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Woman Fighting to Keep Her Family Together While Fighting for Her Life

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COLUSA --

A woman in Colusa is desperately fighting two battles on two fronts -- immigration and health; one for her own life, the other to keep her family together.

Time left has taken on a new meaning for Erica Solorio's family.

"I get sores on my fingers, I can't breathe, and sooner or later I'll have to have a double transplant," Erica said.

She suffers from systemic sclerosis, which is often deadly. Ironically it's her illness that has allowed her husband, Jesus, to rejoin her and their two kids.

Jesus came to the U.S. periodically as a child with his parents.

According to the family's attorney, when Jesus tried to return as an adult, he couldn't get in legally, so in 2002, he came illegally and married Erica.

After a trip home to Mexico, Jesus came back to the U.S. illegally for a second time. He tried to get a spouse visa in 2009, but because of what immigration calls "double entry" -- illegally entering twice -- he was sent back to Mexico.

In 2013 he was allowed back on "humanitarian parole" because of Erica's illness.

"It scares me because every year I have to go back and reapply and ask them again to allow him to stay," Erica said.

"The foreign person trying to get their green card, it's scary to them," said immigration attorney Doug Lehrman.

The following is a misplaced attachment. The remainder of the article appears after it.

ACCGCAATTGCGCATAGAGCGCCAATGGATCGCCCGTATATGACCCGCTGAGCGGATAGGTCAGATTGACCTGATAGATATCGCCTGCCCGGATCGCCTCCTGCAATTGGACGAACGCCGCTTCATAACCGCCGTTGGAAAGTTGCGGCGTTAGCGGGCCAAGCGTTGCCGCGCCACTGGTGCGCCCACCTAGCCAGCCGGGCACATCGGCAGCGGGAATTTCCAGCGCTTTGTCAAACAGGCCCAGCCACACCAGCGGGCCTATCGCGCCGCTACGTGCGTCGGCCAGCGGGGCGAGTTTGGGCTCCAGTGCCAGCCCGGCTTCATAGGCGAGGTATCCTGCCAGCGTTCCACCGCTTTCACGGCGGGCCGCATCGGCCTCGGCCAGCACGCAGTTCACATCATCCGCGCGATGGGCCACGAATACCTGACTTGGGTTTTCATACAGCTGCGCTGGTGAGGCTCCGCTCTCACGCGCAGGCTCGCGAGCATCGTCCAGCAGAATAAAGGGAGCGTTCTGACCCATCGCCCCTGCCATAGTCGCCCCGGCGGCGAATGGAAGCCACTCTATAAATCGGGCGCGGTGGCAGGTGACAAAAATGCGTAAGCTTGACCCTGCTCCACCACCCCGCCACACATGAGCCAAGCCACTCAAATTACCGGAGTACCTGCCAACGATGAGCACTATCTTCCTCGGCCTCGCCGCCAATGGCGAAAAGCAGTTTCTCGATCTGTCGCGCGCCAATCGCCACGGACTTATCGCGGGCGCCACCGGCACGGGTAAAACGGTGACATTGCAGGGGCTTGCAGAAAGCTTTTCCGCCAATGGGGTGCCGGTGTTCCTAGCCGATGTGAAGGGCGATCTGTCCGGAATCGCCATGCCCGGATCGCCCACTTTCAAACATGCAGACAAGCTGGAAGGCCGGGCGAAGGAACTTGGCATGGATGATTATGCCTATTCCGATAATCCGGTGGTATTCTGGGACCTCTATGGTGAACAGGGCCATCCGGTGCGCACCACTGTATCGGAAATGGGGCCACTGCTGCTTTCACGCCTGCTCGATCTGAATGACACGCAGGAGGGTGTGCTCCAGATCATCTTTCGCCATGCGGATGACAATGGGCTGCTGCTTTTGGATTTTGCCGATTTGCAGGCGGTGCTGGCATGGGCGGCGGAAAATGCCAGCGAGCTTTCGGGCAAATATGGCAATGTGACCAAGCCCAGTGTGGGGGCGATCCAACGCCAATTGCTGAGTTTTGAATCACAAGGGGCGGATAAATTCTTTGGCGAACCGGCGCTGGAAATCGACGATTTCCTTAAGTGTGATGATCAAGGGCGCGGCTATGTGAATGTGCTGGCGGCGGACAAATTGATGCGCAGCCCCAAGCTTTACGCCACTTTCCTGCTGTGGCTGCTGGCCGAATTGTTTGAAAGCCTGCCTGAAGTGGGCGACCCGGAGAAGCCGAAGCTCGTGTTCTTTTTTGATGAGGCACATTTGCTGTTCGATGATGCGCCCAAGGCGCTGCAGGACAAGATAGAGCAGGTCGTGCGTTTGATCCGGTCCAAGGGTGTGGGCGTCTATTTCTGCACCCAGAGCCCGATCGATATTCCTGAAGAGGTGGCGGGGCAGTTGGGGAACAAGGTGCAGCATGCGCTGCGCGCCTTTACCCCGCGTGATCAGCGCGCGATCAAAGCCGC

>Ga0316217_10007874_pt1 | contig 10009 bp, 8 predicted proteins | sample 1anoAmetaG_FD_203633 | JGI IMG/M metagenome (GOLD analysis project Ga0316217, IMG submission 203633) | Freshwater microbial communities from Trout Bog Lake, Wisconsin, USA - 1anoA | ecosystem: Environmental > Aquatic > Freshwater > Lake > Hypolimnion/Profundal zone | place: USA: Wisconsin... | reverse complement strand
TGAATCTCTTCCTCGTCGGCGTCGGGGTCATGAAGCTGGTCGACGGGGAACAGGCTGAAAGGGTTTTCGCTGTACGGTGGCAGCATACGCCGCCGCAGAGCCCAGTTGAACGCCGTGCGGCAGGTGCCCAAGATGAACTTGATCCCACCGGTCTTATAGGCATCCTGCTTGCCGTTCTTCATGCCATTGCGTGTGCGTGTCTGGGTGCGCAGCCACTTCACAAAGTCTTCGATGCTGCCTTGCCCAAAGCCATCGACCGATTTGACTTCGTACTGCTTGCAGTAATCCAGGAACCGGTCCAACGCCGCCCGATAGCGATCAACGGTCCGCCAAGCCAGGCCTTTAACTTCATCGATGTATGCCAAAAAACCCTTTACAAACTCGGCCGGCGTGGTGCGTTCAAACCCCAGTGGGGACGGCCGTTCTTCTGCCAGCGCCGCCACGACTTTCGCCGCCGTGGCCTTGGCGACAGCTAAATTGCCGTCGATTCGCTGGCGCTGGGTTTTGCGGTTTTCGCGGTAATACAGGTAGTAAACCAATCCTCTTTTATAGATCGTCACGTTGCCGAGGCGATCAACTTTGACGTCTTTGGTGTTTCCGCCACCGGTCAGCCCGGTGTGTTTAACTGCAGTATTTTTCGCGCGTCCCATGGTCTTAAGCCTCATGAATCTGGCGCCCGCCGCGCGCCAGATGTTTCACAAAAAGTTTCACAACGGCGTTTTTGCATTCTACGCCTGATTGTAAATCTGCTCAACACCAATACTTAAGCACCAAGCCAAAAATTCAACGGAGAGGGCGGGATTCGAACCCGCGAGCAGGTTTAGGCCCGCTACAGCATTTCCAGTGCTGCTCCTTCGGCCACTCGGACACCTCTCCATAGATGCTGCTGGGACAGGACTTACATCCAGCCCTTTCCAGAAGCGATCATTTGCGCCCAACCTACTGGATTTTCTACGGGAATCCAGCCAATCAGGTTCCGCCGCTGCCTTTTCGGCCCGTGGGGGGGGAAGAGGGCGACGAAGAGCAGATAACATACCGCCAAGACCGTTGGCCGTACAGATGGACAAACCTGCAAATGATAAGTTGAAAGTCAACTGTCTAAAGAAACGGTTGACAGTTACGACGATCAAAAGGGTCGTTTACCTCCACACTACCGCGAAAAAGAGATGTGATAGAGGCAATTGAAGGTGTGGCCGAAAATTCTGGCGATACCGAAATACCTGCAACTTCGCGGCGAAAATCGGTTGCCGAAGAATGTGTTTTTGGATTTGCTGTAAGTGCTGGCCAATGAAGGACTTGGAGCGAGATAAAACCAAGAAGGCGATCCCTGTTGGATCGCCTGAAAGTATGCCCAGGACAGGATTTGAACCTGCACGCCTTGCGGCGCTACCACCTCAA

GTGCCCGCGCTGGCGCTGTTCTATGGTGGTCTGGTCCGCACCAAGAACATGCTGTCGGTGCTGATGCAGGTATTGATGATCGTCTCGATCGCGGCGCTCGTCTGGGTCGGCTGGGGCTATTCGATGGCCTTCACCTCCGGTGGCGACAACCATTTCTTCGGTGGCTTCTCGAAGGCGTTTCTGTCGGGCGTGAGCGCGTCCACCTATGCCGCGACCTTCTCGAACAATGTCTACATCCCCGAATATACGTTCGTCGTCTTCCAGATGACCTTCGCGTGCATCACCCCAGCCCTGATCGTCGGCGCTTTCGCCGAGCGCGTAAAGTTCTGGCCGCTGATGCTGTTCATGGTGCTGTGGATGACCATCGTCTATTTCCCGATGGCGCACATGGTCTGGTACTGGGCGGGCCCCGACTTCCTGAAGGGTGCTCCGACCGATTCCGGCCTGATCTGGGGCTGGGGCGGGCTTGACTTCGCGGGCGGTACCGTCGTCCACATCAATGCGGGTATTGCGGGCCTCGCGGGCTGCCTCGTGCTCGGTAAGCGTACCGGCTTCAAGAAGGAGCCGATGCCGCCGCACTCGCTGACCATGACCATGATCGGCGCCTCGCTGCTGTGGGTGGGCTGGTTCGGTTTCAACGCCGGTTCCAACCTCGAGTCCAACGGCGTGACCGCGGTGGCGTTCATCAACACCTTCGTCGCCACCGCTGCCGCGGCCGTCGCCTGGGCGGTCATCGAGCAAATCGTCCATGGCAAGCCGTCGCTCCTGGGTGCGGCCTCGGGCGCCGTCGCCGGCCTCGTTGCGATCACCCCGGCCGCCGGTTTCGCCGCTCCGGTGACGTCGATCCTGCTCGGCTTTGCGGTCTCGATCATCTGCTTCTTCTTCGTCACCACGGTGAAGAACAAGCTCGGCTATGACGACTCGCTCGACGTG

According to Lehrman, Jesus is stuck. If he goes through the legal path to citizenship, he'll have to stay out of the country for at least 10 years. Erica may not have that long.

"The problem with the system -- it hasn't offered any solution," Lehrman said.

The Solorio family is left with few options.

"It does worry me that he might go back," said 11-year-old Jesus Jr.

If something does happen to Erica, she worries immigration will prevent her husband from being with their children.

"That's probably my biggest fear -- something happening to me prior to him being here legally," Erica said.

Normally, a double-entry status person would not be granted a visa waiver, meaning Jesus would not be allowed to stay in the country if something were to happen to Erica, according to Lehrman.

Because of the family's circumstances, however, Lehrman says there may be an exception --immigration services has been unclear with him thus far.

Erica will have to once again renew her husband's humanitarian parole status in March. There is no guarantee he will be allowed to stay with the family past that point.